The Barn – Roastery, Mitte

The Roastery
I was sitting inside the child friendly Ginger and White in London when I read that Ralf Rüller had banned prams in his coffee shop. “Big deal!” I thought and soon tweeted – it’s not like prams fit in the teeny tiny Augustrasse shop. Only much later, while I sat with a group of bristling mothers, did I understand that there was a new bigger shop, The Roastery and that it also did not allow prams. Nor did they let you use their toilet, allow dogs, provide sugar, use soya milk and if you wanted to use your computer – you had to wait in line for the one table where it was allowed.IMG_1275

“Do you know that they deleted all the negative comments off their Facebook page?” one said “I mean if you are going to do social media, then you have to do social media!”

A big no!Even more confounding was the chosen location; the Mitte end of Schönhauser Allee – the other end of which is Prenzlauerberg.  Prenzlauerberg.  As in the bastion of designer babies and prams.  The styling of the babies and The Barn is nearly identical with a preference for wood (Prenzlauerberg babies don’t play with plastic), clothing in muted hues, even for the girls (especially for the girls) and no sugar allowed (The Barn because it thinks that  sugar would ruin a perfectly balanced coffee and the parents because they are trying to channel Gwenyth Paltrow).  Not allowing prams in that part of town  is like banning gambling in Las Vegas: absurd.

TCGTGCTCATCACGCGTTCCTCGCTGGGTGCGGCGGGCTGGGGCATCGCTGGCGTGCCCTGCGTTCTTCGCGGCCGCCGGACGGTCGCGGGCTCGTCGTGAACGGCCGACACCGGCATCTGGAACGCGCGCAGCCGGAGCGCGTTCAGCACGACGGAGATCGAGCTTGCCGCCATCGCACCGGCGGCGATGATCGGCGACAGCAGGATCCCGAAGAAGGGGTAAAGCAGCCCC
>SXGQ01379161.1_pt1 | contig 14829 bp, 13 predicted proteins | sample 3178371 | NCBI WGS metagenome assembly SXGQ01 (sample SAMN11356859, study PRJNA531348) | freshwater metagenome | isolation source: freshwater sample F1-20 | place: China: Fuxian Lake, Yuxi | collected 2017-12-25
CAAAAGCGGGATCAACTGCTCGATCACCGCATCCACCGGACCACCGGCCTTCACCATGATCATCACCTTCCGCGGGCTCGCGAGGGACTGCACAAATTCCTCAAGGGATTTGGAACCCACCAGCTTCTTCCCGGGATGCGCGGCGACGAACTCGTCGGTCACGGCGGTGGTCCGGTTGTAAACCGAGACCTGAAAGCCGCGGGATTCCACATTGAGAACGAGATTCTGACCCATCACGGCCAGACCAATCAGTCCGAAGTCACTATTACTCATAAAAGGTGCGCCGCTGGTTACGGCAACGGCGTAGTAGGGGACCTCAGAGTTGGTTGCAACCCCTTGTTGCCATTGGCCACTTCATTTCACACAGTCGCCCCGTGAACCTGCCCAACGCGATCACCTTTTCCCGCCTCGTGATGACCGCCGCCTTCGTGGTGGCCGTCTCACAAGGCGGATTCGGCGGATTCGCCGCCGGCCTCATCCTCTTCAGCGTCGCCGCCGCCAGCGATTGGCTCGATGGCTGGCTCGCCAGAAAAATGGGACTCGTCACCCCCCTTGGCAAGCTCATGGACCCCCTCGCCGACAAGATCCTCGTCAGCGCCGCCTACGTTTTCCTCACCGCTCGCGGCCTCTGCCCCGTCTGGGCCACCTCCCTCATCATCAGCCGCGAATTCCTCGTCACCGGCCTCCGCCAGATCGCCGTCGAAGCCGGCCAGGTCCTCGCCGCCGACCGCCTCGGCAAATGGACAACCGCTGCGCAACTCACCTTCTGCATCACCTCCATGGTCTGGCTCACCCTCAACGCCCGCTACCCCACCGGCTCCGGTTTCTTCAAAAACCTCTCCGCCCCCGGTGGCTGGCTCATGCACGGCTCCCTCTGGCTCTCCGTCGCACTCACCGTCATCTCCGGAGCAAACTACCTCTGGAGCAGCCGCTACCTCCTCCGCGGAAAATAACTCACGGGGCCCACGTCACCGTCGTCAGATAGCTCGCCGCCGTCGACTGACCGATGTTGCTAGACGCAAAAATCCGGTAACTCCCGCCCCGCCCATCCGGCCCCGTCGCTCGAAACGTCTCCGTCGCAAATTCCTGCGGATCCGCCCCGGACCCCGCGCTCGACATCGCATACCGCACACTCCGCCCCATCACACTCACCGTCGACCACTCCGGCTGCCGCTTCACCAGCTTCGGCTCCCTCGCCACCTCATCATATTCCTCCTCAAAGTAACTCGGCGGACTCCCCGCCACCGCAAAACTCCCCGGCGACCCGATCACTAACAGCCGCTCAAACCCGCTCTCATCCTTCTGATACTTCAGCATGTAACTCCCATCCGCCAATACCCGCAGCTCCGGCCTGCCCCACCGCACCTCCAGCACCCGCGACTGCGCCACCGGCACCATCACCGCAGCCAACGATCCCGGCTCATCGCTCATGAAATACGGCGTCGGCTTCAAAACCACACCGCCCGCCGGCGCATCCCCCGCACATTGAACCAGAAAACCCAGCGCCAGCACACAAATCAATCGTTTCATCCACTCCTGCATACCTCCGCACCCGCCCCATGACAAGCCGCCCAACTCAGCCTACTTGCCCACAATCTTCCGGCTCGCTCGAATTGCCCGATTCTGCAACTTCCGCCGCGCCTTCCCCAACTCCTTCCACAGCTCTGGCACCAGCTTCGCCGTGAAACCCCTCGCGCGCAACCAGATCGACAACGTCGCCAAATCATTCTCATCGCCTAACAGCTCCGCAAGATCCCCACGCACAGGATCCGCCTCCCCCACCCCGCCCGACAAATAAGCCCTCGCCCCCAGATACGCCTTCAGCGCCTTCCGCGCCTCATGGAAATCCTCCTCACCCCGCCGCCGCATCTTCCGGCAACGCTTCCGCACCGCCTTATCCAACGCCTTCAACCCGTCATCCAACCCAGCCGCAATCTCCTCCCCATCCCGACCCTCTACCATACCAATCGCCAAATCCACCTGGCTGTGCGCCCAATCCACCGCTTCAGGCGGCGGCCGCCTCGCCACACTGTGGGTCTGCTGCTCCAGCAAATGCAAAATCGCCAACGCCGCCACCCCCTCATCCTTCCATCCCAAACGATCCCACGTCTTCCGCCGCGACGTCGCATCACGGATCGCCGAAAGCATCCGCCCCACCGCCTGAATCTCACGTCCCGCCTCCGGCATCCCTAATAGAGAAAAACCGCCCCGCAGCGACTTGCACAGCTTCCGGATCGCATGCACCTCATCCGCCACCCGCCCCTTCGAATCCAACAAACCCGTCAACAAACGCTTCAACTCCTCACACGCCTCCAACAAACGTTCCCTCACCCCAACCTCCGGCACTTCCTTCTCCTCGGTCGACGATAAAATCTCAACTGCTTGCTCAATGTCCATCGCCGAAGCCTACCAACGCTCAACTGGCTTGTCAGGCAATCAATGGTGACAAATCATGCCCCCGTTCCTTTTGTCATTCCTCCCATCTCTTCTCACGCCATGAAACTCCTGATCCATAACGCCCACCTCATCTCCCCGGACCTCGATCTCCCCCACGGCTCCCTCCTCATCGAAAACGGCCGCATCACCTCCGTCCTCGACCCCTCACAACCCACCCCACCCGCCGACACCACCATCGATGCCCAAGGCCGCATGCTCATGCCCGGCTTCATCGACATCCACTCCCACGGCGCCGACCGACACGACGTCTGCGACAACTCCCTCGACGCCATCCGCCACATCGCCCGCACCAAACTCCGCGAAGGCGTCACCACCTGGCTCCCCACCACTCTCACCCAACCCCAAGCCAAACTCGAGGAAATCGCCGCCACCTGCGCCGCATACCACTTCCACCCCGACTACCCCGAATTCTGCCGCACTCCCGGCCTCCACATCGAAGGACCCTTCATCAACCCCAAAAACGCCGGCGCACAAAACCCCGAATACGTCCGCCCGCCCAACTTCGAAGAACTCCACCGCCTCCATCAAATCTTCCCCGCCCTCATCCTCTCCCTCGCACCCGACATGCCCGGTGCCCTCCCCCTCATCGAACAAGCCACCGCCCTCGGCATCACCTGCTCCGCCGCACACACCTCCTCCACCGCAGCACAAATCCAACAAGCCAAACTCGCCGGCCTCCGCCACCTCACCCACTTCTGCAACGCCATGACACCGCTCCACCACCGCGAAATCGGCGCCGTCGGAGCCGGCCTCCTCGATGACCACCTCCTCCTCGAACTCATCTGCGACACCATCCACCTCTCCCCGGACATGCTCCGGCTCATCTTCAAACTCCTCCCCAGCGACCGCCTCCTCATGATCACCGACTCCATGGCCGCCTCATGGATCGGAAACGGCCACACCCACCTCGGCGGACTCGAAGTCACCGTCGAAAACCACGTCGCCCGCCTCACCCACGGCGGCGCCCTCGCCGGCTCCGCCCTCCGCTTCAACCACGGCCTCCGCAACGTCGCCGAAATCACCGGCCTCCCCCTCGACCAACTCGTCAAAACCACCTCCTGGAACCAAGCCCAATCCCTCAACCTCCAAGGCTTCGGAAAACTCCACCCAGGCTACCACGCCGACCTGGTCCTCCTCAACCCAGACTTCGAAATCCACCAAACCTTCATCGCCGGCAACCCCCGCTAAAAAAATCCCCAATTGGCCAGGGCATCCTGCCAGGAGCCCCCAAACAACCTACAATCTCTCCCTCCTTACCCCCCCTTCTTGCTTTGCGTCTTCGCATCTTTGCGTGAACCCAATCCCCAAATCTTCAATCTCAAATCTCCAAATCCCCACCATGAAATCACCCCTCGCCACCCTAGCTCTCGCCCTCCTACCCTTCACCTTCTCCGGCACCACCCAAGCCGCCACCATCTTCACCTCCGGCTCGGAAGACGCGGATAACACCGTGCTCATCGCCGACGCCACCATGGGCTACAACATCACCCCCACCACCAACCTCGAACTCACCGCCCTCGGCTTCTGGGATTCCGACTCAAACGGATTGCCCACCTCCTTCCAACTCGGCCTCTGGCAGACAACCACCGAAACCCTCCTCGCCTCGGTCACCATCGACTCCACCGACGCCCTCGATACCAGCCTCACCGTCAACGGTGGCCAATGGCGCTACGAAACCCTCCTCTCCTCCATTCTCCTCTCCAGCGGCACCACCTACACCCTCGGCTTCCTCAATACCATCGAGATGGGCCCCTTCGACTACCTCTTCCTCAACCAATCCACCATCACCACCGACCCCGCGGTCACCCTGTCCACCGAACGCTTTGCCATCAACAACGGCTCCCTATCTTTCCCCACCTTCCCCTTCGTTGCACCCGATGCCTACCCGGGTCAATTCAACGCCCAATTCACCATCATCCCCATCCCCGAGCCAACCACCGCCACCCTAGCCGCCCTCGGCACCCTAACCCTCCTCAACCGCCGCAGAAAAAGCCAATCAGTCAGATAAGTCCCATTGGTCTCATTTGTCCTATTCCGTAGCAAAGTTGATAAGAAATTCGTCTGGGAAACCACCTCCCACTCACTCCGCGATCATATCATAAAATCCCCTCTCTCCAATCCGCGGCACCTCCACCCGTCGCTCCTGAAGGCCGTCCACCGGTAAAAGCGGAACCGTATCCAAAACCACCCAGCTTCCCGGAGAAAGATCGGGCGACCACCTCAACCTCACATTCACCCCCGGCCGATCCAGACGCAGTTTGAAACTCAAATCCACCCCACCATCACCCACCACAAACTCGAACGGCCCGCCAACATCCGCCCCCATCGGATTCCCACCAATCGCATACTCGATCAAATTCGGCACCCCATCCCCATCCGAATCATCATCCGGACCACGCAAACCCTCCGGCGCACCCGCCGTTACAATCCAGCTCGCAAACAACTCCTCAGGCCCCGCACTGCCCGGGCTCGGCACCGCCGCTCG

I set out for a weekend coffee in my SUV (3 kids people, need a big car) with Layla in the back so as to avoid the “what to do with the pram” conundrum.

There housed in a now defunct pharmacy was an extremely large coffee shop. I could have easily driven the Lexus up to the counter and placed my order without making a significant dent in the enormous space. Clearly the pram ban is not a space issue.

The set up is meticulous. The milking stools are lined up straight, with their legs crossed in a way that makes me think of how women used to be taught to cross their ankles demurely in finishing schools.  There is a young man exerting tremendous concentration over each cup of coffee.  He seems to be weighing every loaded portafiler then scooping out minute quantities of ground beans.  I have a lot of time to observe all of this because perfection takes a while.

IMG_1284At some point, a customer returning his empty cup drops a balled up paper napkin onto the floor, Rüller, who is operating the roaster, hones in on it immediately. He can’t leave the roaster (I know this because he’s already warned me in an overly weary tone that I must mind my child and that should she trespass into the space he will not be responsible because his first priority is the beans) but I can feel his irritation.

It lays there for maybe 5 minutes, all the while Rüller is shooting it harried glances. Until finally he catches the eye of one of his cowgirls, holds it, then casts his eyes down to the ground. She bends and covertly scoops it up. Read more of this post

Goose to Go from the Ritz!

IMG_3803Christmas this year. Phew! Literally no relation to all Christmases past. I don’t know what happened?

Actually I do.

I had twins and sent Layla to Kita for the first time, where she brought back all manner of horrendous disease. After nursing cold after cold for 2 months solid, she finally settled on a whopper, 5 days and nights of coughing. One night she was up for 3 hours straight coughing in my arms and falling into fretful fits of sleep for short periods of time. It broke my heart and my back. I called my husband back from two business trips, needing reinforcements, only to have him go down within hours…